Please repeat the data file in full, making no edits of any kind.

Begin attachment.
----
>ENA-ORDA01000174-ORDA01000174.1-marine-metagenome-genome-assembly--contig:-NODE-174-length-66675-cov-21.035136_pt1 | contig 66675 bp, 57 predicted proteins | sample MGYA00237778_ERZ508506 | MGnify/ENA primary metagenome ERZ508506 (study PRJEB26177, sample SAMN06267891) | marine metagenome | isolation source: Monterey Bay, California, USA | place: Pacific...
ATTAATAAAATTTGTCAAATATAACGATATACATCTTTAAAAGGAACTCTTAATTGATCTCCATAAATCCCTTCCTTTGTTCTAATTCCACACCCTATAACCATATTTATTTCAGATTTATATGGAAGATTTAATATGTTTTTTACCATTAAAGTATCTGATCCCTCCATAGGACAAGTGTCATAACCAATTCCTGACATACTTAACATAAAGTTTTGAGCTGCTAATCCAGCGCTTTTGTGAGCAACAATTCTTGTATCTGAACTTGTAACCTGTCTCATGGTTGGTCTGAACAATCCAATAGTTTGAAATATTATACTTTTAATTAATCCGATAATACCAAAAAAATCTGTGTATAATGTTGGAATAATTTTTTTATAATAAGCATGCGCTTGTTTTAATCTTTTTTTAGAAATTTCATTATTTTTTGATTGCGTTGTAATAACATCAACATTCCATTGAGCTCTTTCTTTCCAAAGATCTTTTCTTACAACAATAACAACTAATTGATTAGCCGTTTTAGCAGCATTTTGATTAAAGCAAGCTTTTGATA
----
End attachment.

>ENA-ORDA01000174-ORDA01000174.1-marine-metagenome-genome-assembly--contig:-NODE-174-length-66675-cov-21.035136_pt1 | contig 66675 bp, 57 predicted proteins | sample MGYA00237778_ERZ508506 | MGnify/ENA primary metagenome ERZ508506 (study PRJEB26177, sample SAMN06267891) | marine metagenome | isolation source: Monterey Bay, California, USA | place: Pacific...
ATTAATAAAATTTGTCAAATATAACGATATACATCTTTAAAAGGAACTCTTAATTGATCTCCATAAATCCCTTCCTTTGTTCTAATTCCACACCCTATAACCATATTTATTTCAGATTTATATGGAAGATTTAATATGTTTTTTACCATTAAAGTATCTGATCCCTCCATAGGACAAGTGTCATAACCAATTCCTGACATACTTAACATAAAGTTTTGAGCTGCTAATCCAGCGCTTTTGTGAGCAACAATTCTTGTATCTGAACTTGTAACCTGTCTCATGGTTGGTCTGAACAATCCAATAGTTTGAAATATTATACTTTTAATTAATCCGATAATACCAAAAAAATCTGTGTATAATGTTGGAATAATTTTTTTATAATAAGCATGCGCTTGTTTTAATCTTTTTTTAGAAATTTCATTATTTTTTGATTGCGTTGTAATAACATCAACATTCCATTGAGCTCTTTCTTTCCAAAGATCTTTTCTTACAACAATAACAACTAATTGATTAGCCGTTTTAGCAGCATTTTGATTAAAGCAAGCTTTTGATA